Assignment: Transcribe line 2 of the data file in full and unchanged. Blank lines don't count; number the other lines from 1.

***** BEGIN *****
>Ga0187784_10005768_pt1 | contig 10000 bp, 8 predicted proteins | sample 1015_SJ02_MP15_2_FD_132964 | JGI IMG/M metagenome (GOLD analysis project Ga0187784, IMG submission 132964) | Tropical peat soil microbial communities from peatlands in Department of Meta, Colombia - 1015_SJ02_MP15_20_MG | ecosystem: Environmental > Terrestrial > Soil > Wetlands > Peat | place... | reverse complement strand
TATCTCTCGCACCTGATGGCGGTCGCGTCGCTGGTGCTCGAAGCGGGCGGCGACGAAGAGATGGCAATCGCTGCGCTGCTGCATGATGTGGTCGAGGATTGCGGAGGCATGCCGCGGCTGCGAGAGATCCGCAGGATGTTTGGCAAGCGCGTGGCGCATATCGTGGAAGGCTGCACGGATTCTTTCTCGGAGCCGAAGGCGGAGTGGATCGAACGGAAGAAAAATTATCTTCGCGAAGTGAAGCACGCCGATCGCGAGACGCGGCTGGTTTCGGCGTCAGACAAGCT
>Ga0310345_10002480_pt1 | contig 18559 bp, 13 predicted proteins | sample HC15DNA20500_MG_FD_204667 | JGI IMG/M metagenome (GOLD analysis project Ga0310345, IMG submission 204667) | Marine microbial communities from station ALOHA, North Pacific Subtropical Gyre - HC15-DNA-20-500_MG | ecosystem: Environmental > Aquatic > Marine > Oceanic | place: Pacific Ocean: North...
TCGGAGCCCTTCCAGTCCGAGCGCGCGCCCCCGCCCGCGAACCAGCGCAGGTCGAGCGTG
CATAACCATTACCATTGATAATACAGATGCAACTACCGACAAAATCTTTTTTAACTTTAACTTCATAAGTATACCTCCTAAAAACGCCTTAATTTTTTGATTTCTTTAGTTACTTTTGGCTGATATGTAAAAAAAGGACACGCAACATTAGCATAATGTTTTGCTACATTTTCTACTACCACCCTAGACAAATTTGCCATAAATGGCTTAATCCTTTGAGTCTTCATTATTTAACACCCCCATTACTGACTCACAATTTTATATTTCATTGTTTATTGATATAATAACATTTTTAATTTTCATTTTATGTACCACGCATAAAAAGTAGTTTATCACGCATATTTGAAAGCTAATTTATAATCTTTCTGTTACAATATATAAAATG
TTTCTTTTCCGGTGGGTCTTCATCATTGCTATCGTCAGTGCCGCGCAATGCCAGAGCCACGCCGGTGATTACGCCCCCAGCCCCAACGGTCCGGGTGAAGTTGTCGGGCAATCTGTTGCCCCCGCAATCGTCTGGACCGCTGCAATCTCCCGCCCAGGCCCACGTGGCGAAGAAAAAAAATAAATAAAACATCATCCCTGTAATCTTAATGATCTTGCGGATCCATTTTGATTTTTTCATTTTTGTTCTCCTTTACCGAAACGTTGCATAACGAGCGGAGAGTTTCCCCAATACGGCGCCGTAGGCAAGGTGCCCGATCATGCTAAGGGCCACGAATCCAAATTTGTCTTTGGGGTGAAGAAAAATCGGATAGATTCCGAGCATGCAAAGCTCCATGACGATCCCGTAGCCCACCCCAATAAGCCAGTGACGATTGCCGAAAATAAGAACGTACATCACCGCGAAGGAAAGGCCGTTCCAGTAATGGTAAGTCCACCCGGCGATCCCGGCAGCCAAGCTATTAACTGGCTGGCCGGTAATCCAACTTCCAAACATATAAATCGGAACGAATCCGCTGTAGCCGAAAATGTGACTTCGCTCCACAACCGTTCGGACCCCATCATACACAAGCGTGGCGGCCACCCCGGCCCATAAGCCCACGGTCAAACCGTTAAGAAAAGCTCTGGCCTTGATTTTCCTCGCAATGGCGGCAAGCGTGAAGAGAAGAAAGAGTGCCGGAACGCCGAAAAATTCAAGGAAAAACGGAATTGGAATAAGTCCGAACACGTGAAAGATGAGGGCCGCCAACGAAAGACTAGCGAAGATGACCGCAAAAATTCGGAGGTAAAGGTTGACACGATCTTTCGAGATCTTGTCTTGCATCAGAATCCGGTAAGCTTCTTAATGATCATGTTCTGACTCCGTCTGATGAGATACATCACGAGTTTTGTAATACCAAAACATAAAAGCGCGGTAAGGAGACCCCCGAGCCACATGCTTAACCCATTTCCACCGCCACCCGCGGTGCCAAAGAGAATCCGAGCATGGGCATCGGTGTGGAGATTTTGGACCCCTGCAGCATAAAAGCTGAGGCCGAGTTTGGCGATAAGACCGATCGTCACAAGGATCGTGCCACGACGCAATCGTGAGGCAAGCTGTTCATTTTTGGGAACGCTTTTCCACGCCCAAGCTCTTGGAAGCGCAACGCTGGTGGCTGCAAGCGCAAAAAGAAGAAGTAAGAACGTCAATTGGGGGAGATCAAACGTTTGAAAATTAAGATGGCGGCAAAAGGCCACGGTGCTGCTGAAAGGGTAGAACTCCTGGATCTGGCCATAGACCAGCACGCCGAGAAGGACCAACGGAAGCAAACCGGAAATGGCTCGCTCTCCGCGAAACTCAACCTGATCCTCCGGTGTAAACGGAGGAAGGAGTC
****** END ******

TATCTCTCGCACCTGATGGCGGTCGCGTCGCTGGTGCTCGAAGCGGGCGGCGACGAAGAGATGGCAATCGCTGCGCTGCTGCATGATGTGGTCGAGGATTGCGGAGGCATGCCGCGGCTGCGAGAGATCCGCAGGATGTTTGGCAAGCGCGTGGCGCATATCGTGGAAGGCTGCACGGATTCTTTCTCGGAGCCGAAGGCGGAGTGGATCGAACGGAAGAAAAATTATCTTCGCGAAGTGAAGCACGCCGATCGCGAGACGCGGCTGGTTTCGGCGTCAGACAAGCT